SUBTRACT = 2,
  MULTIPLY = 3,
  DIVIDE = 4
}

struct Work {
  1: i32 num1 = 0,
  2: i32 num2,
  3: Operation op,
  4: optional string comment,
}

exception InvalidOperation {
  1: i32 whatOp,
  2: string why
}

service Calculator extends shared.SharedService {
   i32 calculate(1:Work w) throws (1:InvalidOperation ouch)
}
then, if you choose "equal to JSON representation" as the request body matcher and populate the request body with:
{
  "w" : {
    "num1" : 1,
    "num2" : 9,
    "op" : "ADD",
    "comment" : null
  }
}
then Traffic Parrot will match this request any time it receives a Thrift request message for the operation 1 ADD 9

You can use not only the "equal to JSON representation" matcher but any of the ones described below.

Matcher name Matcher Id Description
any any Any Thrift request payload will match.
equal to JSON representation equalToJson Check that the received request payload has all attributes equal to the ones specified in the mapping as JSON.
matches JSON representation matchesJson

Check that the received request payload matches (allowing for special wildcard tokens) attributes specified in the mapping as JSON.

Tokens allowed:
  • {{ anyValue }} - matches any value
  • {{ anyNumber }} - matches any whole or decimal number
  • {{ anyElements }} - matches any number of sub-elements (child-nodes)
For example a "matches JSON" request body matcher:
{
  "name": "{{ anyValue }}",
  "lastName": "{{ anyValue }}",
  "age": "{{ anyNumber }}",
  "children": "{{ anyElements }}"
}
will match a request payload JSON representation:
{
  "name": "Bob",
  "lastName": "Smith",
  "age": 37,
  "children": [{"name": "sam"}, {"name": "mary"}]
}
matches JSONPath matchesJsonPath Check that the received request payload, when converted by Traffic Parrot to JSON, matches JSONPath specified in the mapping. For example, given a Thrift message:
struct Work {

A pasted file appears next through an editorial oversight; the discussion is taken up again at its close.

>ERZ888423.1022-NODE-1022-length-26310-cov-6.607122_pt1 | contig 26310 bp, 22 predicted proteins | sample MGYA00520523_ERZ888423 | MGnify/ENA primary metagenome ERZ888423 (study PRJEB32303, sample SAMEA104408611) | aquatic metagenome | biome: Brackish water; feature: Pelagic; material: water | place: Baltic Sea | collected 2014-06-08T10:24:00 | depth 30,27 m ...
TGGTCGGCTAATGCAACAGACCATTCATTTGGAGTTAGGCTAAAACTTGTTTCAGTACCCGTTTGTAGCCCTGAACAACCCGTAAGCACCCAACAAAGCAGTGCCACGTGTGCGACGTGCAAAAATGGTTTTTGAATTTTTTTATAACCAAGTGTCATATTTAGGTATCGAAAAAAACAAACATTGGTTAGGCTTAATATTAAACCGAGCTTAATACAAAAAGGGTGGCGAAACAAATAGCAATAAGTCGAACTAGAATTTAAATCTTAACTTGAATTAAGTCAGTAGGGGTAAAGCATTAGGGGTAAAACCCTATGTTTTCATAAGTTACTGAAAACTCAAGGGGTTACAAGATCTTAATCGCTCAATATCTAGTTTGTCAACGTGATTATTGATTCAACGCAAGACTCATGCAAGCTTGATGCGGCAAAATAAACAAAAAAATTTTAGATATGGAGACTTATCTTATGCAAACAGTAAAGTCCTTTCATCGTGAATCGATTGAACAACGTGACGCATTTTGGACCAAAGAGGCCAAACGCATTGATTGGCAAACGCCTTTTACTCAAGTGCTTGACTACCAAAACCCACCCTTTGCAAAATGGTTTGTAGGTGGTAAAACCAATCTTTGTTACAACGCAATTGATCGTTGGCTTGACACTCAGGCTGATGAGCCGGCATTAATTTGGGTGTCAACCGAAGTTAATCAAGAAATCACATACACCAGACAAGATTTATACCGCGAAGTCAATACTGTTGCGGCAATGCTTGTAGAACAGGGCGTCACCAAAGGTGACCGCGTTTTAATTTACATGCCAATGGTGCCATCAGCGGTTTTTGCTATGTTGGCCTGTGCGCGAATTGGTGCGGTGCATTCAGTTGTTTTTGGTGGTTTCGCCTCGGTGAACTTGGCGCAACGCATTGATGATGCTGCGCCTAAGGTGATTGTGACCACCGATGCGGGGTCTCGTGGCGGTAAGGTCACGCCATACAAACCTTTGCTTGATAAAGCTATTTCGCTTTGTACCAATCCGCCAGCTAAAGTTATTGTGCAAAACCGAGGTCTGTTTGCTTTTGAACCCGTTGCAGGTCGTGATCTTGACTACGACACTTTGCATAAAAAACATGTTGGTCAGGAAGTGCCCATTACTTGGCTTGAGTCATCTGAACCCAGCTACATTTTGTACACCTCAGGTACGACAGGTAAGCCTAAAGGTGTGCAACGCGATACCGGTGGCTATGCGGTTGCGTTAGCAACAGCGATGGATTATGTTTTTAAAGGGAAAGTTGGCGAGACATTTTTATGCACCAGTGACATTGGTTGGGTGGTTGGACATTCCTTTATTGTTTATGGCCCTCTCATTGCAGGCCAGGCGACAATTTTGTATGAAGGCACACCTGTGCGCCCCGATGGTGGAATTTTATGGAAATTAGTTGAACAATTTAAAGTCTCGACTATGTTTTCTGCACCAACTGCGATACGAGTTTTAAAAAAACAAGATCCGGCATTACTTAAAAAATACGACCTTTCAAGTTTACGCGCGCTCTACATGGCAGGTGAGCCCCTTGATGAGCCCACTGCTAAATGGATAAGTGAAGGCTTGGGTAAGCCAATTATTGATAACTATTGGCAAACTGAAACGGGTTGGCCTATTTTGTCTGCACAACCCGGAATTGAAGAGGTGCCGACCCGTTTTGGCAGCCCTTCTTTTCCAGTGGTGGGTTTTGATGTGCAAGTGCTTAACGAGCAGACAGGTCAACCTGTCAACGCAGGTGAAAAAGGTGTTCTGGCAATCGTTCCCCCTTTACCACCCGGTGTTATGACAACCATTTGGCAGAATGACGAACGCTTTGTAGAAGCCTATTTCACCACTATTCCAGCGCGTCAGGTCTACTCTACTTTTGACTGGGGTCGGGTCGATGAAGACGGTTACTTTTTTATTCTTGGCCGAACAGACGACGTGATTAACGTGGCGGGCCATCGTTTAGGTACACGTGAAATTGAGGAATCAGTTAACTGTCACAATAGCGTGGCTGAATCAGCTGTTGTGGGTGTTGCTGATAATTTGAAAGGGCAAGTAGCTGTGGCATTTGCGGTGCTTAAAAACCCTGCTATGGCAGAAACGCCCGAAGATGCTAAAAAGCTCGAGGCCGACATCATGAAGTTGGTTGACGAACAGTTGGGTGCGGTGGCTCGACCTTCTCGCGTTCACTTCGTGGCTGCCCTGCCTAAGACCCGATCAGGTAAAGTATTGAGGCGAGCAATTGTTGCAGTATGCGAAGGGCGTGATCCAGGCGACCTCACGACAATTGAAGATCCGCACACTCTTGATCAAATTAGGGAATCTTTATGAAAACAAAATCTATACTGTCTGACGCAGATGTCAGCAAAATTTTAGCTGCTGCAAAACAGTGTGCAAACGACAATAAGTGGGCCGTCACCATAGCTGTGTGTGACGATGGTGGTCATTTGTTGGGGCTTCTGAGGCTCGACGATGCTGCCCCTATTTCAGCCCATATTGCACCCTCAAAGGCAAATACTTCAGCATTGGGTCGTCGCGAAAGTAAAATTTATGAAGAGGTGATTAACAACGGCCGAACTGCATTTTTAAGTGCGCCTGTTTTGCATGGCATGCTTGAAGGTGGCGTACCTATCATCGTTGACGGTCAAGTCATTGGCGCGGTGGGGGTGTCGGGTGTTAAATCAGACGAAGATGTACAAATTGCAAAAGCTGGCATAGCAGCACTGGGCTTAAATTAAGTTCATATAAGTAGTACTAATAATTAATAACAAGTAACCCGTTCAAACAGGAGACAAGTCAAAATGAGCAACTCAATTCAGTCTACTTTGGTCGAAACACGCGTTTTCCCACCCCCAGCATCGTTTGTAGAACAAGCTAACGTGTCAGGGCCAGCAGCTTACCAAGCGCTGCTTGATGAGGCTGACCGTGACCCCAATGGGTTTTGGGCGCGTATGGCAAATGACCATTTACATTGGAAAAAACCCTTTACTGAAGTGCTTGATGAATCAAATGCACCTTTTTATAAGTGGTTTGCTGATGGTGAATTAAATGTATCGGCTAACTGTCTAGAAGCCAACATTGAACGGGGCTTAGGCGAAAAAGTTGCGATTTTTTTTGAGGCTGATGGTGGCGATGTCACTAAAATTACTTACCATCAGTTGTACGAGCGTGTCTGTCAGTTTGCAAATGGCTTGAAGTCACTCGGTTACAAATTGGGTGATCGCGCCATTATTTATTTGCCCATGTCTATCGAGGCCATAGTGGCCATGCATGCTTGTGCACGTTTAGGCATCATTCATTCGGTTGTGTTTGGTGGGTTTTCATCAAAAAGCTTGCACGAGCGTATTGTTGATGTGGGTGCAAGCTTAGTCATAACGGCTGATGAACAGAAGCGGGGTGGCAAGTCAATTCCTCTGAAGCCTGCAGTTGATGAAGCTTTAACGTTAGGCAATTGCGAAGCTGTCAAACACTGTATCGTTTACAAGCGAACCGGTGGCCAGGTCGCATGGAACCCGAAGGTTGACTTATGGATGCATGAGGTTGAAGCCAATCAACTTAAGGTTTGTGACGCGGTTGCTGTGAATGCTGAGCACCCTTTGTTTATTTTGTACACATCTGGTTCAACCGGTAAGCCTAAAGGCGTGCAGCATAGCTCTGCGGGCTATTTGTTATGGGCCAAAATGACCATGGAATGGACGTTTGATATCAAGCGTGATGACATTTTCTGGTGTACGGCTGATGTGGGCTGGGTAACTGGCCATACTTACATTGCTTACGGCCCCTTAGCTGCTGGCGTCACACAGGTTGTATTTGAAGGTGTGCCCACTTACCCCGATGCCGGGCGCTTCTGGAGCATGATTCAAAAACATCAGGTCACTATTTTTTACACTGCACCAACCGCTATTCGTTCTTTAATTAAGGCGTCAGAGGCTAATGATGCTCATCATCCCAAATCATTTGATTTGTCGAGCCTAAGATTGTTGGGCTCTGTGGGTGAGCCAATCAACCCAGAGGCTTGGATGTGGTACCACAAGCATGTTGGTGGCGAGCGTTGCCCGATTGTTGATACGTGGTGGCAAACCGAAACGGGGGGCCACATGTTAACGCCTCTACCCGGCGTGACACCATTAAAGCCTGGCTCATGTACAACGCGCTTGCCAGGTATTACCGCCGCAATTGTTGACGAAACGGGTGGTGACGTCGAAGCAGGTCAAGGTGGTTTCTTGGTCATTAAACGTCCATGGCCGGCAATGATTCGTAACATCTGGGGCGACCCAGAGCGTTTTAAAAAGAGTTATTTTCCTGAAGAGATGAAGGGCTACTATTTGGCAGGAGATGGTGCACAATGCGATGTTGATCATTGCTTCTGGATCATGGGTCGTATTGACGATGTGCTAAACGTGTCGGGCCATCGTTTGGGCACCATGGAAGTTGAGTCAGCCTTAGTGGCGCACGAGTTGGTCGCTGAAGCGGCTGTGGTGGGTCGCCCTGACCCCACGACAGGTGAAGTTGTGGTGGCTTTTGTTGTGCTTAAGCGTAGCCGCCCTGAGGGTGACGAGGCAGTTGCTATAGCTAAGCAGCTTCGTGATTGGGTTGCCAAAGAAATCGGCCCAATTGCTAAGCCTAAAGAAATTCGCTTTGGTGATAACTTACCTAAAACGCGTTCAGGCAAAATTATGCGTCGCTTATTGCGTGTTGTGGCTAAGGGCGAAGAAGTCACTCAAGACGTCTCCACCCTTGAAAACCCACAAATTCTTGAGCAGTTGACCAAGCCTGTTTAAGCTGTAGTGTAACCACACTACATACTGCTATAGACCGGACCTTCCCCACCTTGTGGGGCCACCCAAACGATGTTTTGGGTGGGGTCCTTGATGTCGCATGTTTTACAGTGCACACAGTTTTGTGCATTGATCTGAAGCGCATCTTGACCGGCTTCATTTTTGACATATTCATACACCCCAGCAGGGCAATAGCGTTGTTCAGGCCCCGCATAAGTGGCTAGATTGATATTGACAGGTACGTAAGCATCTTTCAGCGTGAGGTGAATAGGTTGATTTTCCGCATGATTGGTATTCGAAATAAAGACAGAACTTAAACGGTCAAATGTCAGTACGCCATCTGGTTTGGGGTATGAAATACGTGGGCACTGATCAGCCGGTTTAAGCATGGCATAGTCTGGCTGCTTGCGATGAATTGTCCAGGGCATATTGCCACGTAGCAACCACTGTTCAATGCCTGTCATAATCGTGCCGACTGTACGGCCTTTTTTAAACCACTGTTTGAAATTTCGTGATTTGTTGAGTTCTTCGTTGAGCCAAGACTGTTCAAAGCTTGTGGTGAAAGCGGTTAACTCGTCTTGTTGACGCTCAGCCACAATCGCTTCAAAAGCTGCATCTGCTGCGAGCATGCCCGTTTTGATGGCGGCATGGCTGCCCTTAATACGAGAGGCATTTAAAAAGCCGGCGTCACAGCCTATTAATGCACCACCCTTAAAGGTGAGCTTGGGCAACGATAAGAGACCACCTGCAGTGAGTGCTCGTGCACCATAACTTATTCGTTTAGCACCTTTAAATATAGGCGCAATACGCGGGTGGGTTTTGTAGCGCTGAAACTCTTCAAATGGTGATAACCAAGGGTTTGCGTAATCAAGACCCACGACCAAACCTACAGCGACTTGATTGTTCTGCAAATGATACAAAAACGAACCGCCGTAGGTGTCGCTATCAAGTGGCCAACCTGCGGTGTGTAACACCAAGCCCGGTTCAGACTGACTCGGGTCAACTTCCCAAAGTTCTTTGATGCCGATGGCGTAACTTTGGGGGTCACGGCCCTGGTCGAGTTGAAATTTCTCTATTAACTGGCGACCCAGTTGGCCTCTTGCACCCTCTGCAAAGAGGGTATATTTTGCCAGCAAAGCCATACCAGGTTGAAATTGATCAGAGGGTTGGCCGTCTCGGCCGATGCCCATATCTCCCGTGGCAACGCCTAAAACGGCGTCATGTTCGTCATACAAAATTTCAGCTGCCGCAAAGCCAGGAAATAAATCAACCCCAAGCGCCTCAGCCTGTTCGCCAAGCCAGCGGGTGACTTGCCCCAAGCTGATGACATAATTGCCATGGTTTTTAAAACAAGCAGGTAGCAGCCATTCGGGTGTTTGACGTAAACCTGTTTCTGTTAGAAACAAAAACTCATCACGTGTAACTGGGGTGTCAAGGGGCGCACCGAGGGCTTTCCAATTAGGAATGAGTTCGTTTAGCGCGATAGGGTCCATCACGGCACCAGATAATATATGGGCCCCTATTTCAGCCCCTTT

1: i32 num1 = 0,
  2: i32 num2,
  3: Operation op,
  4: optional string comment,
}
when Traffic Parrot receives a "Work" request object it will convert it to JSON for matching purposes. A sample "Work" message, when received by Traffic Parrot and converted to JSON would look like this:
{
  "w" : {
    "num1" : 1,
    "num2" : 9,
    "op" : "ADD",
    "comment" : null
  }
}
And then, a sample "matches JSONPath" matcher to match the message above could look like this:
$[?(@.op == 'ADD' && @.num1 == 1 && @.num2 == 9)]
contains contains Check that the received request payload, when converted to JSON, contains the sequence of characters specified in the mapping
matches regex matches Check that the received request payload, when converted to JSON, matches the regexp specified in the mapping. For example, given a proto message:
struct Work {
  1: i32 num1 = 0,
  2: i32 num2,
  3: Operation op,
  4: optional string comment,
}
when Traffic Parrot receives a "Work" message it will convert it to JSON for matching purposes. A sample "Work" message, when received by Traffic Parrot and converted to JSON would look like this:
{
  "w" : {
    "num1" : 1,
    "num2" : 9,
    "op" : "ADD",
    "comment" : null
  }
}
And then, a sample "matches regex" matcher to match the message above could look like this:
.*"num1" : 1.*"num2" : 9.*"op" : "ADD".*
does not match regexp doesNotMatch Check that the received request payload, when converted to JSON, does not match the regexp specified in the mapping. See "matches regexp" above for more details.

Proof of concept with on-premises installation at a large enterprise

See proof of concept in the user guide.

Dynamic responses and custom extensions